My favorite way to use oxymel is to add a tablespoon to my morning warm lemon water.
I also like to make a small jar of fermented garlic every year. When someone is really sick, I’ll crush up a clove of garlic and add the garlic plus some of the honey to a cup of hot lemon water to sip on. It also makes a really great spread for crackers or bread.
To make fermented garlic, peel two heads of garlic and put them in a small mason jar. Pour honey over them and put a loose lid on them. Set them on your counter for a few days. You should notice some bubbles and that the honey is thinner. Be sure to put a saucer under the jar since the honey might spill over a bit in the fermenting process.
After about four days, move the fermented garlic to the refrigerator to slow the fermentation process down. It will be good for about a year in the refrigerator. Don’t forget to label and date the jar.
Honey Health Benefits
There are many viewpoints in the is honey better than sugar debate. From an environmental viewpoint, I would emphatically say “Yes, honey is better than sugar.”
However, from a nutritional viewpoint, the research suggests that our bodies handle all forms of sugar the same way, and one of those ways is that sugar lowers our immune response.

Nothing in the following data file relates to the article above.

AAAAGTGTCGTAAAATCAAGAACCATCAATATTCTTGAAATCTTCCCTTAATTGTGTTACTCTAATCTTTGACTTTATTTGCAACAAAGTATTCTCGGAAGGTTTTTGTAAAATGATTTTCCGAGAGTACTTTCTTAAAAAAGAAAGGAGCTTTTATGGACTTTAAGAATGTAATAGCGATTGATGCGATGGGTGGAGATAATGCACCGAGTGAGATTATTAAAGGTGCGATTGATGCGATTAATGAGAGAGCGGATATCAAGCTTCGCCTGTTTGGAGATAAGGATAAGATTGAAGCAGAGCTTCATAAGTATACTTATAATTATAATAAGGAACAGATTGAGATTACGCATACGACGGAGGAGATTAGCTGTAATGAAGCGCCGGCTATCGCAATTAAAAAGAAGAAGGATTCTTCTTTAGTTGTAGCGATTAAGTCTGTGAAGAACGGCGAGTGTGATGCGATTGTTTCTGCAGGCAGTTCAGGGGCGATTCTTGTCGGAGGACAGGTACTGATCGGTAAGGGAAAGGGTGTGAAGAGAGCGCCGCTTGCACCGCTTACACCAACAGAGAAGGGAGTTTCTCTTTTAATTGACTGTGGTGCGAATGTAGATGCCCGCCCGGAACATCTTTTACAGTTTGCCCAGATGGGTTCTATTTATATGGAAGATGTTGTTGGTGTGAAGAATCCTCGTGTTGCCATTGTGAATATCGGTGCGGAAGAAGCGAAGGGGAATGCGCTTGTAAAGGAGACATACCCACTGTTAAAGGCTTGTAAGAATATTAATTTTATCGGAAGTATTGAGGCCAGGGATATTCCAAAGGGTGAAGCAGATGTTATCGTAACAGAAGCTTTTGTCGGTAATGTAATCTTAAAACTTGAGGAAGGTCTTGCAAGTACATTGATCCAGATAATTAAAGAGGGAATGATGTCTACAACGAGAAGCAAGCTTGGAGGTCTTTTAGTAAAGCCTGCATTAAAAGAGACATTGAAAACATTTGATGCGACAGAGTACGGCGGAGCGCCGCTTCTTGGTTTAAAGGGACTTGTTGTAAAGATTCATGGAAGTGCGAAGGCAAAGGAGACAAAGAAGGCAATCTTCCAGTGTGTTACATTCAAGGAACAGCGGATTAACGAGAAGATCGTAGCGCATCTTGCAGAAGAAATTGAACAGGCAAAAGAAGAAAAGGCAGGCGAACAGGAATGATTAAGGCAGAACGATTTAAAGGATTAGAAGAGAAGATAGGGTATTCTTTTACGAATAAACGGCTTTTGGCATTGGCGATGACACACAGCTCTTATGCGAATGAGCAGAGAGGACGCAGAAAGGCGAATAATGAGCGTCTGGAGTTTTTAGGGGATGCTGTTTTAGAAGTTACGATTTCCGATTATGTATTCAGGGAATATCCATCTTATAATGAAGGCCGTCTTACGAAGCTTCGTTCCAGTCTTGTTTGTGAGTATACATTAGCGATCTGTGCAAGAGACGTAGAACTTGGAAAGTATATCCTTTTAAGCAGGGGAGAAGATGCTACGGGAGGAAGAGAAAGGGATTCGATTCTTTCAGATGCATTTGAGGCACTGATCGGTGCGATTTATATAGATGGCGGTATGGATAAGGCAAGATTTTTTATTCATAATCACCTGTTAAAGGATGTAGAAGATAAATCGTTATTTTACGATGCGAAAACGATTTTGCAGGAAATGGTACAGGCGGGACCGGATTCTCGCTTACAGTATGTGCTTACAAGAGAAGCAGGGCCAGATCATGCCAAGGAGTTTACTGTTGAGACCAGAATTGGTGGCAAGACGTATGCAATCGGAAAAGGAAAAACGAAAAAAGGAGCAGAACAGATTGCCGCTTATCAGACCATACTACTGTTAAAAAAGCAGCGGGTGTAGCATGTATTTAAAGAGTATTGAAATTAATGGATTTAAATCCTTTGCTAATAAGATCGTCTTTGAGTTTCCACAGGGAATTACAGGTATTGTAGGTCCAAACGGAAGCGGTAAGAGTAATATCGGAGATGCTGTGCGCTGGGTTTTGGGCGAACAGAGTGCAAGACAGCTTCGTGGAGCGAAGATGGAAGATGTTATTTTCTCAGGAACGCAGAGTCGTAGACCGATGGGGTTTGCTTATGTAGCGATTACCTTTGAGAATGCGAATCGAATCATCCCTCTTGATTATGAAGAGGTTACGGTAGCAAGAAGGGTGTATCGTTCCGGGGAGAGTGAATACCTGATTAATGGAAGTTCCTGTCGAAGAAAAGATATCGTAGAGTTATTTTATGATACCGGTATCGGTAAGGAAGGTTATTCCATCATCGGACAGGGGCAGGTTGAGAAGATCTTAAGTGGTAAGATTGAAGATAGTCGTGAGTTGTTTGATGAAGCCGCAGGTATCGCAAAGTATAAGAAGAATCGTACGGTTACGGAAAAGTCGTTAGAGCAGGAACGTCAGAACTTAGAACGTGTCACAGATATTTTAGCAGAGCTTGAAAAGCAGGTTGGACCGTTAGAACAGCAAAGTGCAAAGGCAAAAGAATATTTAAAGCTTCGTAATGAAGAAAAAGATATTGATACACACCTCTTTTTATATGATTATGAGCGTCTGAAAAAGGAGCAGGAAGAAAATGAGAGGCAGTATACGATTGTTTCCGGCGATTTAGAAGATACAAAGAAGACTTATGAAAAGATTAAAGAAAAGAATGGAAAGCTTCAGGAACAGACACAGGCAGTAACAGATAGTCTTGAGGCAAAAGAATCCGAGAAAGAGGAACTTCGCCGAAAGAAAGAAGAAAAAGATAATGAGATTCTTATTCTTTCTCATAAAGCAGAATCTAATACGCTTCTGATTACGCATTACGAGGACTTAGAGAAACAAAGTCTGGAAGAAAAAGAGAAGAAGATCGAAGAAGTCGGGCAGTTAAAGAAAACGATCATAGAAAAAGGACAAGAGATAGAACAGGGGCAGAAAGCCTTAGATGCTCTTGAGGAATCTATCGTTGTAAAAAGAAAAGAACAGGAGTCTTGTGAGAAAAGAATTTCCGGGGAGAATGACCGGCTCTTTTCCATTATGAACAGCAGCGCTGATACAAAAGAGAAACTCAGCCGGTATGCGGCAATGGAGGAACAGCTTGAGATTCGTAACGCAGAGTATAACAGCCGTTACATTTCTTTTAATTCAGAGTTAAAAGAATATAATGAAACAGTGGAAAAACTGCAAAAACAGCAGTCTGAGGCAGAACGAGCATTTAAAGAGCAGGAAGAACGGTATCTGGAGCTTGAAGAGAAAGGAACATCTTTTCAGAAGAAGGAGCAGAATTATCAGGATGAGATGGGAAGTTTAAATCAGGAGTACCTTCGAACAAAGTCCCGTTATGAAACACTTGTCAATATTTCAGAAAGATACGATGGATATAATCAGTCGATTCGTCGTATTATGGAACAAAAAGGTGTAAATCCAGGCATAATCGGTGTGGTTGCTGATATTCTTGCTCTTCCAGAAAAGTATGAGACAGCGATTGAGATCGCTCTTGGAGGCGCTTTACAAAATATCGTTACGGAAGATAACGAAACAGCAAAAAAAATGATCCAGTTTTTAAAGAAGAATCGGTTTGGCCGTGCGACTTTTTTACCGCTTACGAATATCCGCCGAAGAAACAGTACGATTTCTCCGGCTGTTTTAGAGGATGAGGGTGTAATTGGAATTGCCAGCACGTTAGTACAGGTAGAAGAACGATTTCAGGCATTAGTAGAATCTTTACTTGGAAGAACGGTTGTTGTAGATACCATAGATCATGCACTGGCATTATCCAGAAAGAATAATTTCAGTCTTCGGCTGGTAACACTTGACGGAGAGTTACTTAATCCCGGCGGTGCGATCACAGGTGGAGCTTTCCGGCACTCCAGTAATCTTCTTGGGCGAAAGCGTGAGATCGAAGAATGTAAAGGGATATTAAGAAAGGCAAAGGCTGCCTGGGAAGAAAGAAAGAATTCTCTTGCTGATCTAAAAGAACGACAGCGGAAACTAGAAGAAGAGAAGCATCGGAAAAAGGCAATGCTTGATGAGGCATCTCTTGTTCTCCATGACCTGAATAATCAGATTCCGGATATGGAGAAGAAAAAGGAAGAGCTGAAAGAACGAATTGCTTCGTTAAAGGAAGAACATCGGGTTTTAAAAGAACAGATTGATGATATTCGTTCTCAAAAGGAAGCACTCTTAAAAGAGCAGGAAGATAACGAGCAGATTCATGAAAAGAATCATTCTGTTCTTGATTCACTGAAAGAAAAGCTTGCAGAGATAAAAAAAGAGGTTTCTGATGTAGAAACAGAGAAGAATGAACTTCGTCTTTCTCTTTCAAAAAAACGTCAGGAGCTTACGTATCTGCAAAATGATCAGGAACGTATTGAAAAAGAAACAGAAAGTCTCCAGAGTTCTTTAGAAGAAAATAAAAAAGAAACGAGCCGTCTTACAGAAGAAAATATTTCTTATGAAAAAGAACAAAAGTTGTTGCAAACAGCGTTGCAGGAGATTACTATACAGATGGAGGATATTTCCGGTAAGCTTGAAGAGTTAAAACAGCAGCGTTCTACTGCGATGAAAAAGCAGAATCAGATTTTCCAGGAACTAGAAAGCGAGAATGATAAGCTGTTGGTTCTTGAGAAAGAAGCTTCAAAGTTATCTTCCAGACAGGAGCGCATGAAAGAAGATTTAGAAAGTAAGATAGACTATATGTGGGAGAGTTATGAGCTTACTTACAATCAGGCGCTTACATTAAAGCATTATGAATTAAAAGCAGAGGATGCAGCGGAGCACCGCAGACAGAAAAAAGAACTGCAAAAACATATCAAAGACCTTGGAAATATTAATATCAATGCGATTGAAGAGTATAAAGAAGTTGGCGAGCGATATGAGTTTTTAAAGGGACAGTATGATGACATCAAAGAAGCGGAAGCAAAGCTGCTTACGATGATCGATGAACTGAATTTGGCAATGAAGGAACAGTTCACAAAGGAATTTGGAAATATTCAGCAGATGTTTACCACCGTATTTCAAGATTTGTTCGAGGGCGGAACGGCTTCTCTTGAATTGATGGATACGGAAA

There are those who would say to stay away from all forms of sugar when you’re sick since you don’t want anything lowering your immune response – this would include fruit. However, I disagree.
During a sickness, I need to weigh the risk of having our immune response lowered against the benefit of getting the herbs into our bodies. The reality is, without some form of sweetener, no one in my family is going to drink thyme tea, take lemon sage water, or eat straight garlic cloves. The only way they will take these things is if there is something to make them palatable.
And honey is what we chose to use unless it’s for a child under one year old and then we use maple syrup as the sweetener.
Raw honey also has many enzymes and nutrients that sugar just doesn’t have. Of course, you would have to eat an unhealthy amount of honey to get full the full benefits of those nutrients but when given a choice between using something that has nutrients and something completely void of them, I’ll choose the nutrients every time.
One of the interesting properties of honey is that it has antibacterial properties. Honey’s antibacterial properties are well documented and honey has been used topically for centuries. All raw, unpasteurized honey has antibacterial properties and is often used topically to treat wounds in people and in animals.
Of course, colds and the flu aren’t caused by bacteria but by viruses, however, there are many secondary bacterial infections that can happen from being congested and run down. I believe choosing honey over other sweeteners, gives our bodies just a bit of extra help on warding off those secondary infections.
This year, try using honey for cold and flu season in a new way. Maybe that means you need to find a local beekeeper to get raw honey. Maybe you’ll keep a jar in the back of the pantry to take by the spoonful to soothe a sore throat instead of using a store-bought cough syrup. And maybe, that means you’ll try one of the quick remedies our family keeps on hand.
What are your favorite remedies for using honey for cold and flu season?